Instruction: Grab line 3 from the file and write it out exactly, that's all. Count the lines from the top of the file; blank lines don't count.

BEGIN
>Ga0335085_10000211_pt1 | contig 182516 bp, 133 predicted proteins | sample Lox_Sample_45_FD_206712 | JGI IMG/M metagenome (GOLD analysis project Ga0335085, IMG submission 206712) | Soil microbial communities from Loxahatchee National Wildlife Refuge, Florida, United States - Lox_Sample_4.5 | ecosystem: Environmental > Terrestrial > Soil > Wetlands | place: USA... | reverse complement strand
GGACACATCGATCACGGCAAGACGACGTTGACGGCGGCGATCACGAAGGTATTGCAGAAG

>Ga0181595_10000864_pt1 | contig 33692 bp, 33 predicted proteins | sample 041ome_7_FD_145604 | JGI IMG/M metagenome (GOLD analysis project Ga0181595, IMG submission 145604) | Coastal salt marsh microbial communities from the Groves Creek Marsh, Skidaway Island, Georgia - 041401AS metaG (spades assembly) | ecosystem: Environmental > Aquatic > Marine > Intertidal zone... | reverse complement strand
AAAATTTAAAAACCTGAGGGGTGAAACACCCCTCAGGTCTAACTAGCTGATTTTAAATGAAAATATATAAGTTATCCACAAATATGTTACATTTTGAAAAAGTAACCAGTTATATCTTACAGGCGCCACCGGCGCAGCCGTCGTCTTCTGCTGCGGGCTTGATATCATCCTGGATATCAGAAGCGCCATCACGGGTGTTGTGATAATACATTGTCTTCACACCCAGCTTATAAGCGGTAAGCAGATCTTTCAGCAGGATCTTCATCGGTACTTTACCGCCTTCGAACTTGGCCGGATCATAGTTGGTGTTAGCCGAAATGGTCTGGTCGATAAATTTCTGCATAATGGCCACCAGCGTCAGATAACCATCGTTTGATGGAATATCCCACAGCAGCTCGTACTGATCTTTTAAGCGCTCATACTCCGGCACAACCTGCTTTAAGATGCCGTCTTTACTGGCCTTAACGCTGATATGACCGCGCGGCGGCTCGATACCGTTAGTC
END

>Ga0181595_10000864_pt1 | contig 33692 bp, 33 predicted proteins | sample 041ome_7_FD_145604 | JGI IMG/M metagenome (GOLD analysis project Ga0181595, IMG submission 145604) | Coastal salt marsh microbial communities from the Groves Creek Marsh, Skidaway Island, Georgia - 041401AS metaG (spades assembly) | ecosystem: Environmental > Aquatic > Marine > Intertidal zone... | reverse complement strand